Over the course of nearly two decades working in the field of global health, I've had the opportunity to travel to, live and work among remarkable people in some of the most remote communities in the world. In countries such as Sudan and Bangladesh, I've learned so much from countless mothers, doctors, frontline health workers and policy makers doing their best under some of the most challenging circumstances imaginable.
While it may sometimes seem as though these places and these communities exist in a different world from the comfort and convenience of life in the United States or Europe, our increasingly connected world - with nearly 7 billion mobile phone subscriptions - means that our experiences and needs are also connected in new and previously unimagined ways. My time spent researching mobile health, implementing mHealth projects, and facilitating the development of related policies and strategies has taught me that the global community has much to learn from the success stories of mHealth pioneers in the Global South. Many innovations in mHealth have emerged from low- and middle-income countries out of necessity to provide access to services and information where they were not available in the past, as well as to provide a platform for giving voice to communities on issues of most importance to them. There is also greater government leadership and openness towards the supportive policy development, collaboration and partnership needed to harness the power that mobiles offer.
Take, for example, Ananya: A Partnership for Better Health. This program in the state of Bihar, India, illustrates how effective partnership can create health equity for rural populations. "Ananya", meaning unique, brings together the Bill & Melinda Gates Foundation, the Government of Bihar and a range of partners with the goal of improving quality and access to healthcare in Bihar, the third most-populous state of India. Using tools such as Mobile Kunji, a set of flashcards imprinted with toll free mobile short codes that have accompanying audio messages, the Ananya project is making progress on key indicators in nutrition, health and sanitation. The flashcards and messages reinforce important health information, while also helping to increase respect for community health workers and empowering them to provide better care and services.
Bihar, India may not resemble New York City, but many of the same models and tools are now being explored to deliver better health services in underserved communities throughout the United States. Innovative mHealth programs like Ananya have given rise to a valuable set of lessons learned that can now be adapted to create programs here in the U.S. and other high-income countries. This "south to north" learning model is becoming increasingly popular, as its benefits become progressively more apparent. By fostering global mHealth collaboration, we have the potential to restructure health care delivery for the better, both domestically and abroad.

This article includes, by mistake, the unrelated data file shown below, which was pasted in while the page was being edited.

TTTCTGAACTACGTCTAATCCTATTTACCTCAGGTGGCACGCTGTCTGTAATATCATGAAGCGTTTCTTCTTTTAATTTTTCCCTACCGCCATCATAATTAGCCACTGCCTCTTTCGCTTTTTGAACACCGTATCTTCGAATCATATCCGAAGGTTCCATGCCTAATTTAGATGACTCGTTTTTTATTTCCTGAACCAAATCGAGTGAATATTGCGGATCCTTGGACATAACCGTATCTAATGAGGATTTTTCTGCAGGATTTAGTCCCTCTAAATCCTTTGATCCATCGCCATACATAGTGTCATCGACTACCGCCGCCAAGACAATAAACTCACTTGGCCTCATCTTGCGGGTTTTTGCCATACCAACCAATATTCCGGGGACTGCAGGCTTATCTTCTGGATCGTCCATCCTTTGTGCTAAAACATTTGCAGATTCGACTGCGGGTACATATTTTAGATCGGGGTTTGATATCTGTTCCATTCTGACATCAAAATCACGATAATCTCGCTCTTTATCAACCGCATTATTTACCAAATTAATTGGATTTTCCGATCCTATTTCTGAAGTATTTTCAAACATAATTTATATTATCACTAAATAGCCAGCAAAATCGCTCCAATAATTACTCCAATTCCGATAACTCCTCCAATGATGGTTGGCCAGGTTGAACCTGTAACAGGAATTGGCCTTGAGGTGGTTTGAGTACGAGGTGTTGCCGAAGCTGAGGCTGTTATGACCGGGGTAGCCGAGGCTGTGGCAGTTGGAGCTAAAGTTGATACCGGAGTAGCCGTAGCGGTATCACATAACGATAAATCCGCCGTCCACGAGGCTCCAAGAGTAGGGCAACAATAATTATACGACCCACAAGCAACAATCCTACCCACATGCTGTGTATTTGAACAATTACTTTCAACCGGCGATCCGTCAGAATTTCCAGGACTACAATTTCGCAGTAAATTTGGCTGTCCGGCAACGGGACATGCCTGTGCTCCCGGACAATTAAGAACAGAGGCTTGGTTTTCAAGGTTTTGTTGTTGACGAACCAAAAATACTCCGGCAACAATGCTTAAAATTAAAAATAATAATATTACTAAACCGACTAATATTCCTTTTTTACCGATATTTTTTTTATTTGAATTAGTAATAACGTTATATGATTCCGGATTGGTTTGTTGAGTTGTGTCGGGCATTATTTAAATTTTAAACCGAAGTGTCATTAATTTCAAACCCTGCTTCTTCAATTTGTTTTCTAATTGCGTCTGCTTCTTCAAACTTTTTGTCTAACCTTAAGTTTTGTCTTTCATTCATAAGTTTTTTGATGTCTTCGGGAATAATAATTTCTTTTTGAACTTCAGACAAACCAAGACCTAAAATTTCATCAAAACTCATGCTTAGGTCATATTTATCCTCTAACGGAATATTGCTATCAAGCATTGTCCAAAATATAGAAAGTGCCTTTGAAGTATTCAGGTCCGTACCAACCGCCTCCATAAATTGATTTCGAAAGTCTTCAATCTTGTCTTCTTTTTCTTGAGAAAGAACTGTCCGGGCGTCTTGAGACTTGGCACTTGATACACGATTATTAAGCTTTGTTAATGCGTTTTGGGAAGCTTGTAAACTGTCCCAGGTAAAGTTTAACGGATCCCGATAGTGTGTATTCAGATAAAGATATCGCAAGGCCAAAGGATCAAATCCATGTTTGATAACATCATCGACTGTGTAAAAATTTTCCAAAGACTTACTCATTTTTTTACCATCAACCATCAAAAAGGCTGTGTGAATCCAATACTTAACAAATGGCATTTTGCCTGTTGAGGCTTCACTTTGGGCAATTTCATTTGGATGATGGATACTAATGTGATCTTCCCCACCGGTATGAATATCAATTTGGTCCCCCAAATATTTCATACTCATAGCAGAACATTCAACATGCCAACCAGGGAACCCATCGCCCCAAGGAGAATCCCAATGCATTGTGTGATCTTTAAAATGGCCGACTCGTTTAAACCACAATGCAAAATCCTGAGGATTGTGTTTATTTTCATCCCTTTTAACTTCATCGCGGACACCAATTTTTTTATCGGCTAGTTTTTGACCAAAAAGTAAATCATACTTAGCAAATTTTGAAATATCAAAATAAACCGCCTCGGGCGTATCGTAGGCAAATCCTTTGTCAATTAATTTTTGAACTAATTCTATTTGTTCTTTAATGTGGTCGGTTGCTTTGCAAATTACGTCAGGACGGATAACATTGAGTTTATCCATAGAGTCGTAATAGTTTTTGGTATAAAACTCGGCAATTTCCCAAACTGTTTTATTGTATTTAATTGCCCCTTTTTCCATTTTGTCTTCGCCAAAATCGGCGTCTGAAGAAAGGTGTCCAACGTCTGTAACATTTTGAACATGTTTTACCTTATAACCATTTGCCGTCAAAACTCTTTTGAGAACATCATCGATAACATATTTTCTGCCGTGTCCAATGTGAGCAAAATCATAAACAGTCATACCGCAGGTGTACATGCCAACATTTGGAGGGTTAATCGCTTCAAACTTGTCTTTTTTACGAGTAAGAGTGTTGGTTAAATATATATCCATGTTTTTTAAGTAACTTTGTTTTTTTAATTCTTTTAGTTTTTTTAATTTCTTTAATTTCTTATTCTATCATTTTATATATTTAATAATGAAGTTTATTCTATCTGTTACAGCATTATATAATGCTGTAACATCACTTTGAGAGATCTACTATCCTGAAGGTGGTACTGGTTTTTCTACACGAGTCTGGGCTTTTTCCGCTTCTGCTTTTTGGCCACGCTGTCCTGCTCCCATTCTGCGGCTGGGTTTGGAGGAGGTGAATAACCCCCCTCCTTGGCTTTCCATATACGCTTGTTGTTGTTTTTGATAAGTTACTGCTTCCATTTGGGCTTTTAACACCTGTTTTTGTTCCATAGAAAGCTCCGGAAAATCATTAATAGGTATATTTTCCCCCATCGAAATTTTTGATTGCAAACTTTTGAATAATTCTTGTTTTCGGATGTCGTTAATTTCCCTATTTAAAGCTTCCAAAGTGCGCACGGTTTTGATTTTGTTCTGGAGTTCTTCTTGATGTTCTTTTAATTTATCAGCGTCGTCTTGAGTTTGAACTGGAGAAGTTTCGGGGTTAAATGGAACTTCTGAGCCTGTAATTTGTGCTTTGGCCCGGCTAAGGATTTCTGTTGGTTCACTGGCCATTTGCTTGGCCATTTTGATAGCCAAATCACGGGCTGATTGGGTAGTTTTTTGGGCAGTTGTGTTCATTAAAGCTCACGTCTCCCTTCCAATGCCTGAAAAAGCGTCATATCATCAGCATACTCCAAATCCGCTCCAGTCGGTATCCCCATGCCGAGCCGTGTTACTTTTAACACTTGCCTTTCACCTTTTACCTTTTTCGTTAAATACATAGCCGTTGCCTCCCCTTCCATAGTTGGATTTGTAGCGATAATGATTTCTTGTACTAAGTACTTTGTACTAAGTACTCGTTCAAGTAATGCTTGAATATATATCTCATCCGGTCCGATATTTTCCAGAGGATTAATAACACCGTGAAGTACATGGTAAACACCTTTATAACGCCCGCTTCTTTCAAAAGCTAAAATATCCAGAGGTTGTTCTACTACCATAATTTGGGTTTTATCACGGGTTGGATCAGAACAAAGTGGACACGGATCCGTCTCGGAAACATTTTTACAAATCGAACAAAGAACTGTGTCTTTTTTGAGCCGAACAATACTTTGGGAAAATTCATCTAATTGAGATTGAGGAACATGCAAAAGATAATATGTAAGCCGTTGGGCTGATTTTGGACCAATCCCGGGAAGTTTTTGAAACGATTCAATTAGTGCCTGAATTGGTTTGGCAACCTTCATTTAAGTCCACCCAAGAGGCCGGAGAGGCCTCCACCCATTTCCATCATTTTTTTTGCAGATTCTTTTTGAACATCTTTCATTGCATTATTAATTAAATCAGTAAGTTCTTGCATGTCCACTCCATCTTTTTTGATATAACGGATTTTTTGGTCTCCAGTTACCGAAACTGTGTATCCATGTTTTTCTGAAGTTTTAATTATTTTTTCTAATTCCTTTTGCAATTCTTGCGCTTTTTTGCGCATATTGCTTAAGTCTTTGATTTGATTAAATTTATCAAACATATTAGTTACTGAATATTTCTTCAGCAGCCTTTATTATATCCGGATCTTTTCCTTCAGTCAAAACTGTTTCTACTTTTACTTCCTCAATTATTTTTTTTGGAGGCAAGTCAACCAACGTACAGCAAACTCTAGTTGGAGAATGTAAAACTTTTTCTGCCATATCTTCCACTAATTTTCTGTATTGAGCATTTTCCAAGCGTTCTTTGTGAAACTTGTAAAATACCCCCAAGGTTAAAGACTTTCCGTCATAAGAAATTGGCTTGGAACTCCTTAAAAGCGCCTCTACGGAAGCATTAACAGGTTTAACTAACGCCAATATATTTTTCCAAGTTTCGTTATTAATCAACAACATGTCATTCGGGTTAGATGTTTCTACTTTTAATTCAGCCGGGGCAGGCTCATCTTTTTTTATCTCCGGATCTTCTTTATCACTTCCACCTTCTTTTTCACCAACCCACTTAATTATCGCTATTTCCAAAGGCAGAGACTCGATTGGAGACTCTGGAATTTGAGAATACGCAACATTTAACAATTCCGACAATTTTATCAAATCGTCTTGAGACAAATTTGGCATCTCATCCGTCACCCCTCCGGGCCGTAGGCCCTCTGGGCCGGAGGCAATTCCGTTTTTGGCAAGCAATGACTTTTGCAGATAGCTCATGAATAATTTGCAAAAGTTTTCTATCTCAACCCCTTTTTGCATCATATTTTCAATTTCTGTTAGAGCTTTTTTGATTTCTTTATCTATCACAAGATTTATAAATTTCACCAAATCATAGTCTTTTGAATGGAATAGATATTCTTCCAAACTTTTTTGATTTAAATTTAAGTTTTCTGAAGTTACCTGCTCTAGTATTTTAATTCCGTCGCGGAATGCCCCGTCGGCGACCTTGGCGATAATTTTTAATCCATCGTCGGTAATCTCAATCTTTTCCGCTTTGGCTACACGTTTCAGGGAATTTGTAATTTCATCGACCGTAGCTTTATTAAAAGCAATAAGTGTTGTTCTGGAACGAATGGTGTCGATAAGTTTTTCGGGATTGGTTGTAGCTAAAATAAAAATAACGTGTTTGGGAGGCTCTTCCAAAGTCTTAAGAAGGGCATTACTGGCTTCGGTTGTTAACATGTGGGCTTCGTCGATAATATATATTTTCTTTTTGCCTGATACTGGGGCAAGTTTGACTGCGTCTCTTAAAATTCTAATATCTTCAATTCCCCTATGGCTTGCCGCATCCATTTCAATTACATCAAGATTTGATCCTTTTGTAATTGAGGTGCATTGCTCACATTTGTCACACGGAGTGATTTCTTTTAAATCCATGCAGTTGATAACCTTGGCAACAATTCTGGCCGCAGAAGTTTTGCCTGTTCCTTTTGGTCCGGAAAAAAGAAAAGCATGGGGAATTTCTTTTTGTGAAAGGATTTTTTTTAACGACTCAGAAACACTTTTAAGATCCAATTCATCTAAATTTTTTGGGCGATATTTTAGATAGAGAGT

Leaders in the field have recognized this potential and have developed ways to increase the exchange of information, including my favorite - cross-country learning. Some tools are technological, such as online courses offered by TechChange, or Health Unbound, an online resource center for mHealth that boasts over 8,500 members and 20,000+ resources. In-person collaboration throughout the world is helping to further encourage the dynamic exchange of ideas from south to south and south to north, with the largest example being the mHealth Summit, which will begin in a few short days.
The fifth annual Summit will bring together corporate leaders, government officials, designers, implementers, health professionals and non-profits to collaborate on advancing mobile technology for health. In this context, the Global Health Track at the Summit will give a diverse range of people exposure to the models, measurements and success stories that I hear about daily in my work on global mHealth.
When the mHealth Alliance was created nearly five years ago, the founding partners
sought to establish a neutral organization that could convene the global community to promote the type of cross-sector collaboration needed to help the field grow beyond a fragmented collection of pilot projects. The Alliance's early years focused heavily on bringing global knowledge to the emerging mHealth communities in developing countries. But as we've expanded our own work to prioritize in-country engagements, we have come to recognize that perhaps the most important knowledge sharing we can support today will be achieved by highlighting the innovative work being done in places like Uganda, South Africa, Bangladesh or Tanzania.
When we combine mobile technology with health information and services, the results can be astoundingly empowering - for mothers, children, health workers and entire communities. The potential for this power belongs to every man, woman and child that can access a mobile phone. Soon enough, every person on earth will fall into that category. As the power of mobile connects our world more than ever before - and as we collectively strive to reach important health goals for all humanity - the time has never been better to listen and learn from our colleagues and friends that have used mHealth to great effect in the Global South.
This post is part of a series produced by The Huffington Post, the mHealth Alliance and HIMSS Media in conjunction with the mHealth Summit, which will take place in the Washington, DC, area on December 8-11, 2013. The Summit brings together leaders across sectors to advance the use of wireless technology to improve health outcomes, both in the United States and globally. For more information about the mHealth Summit, click here.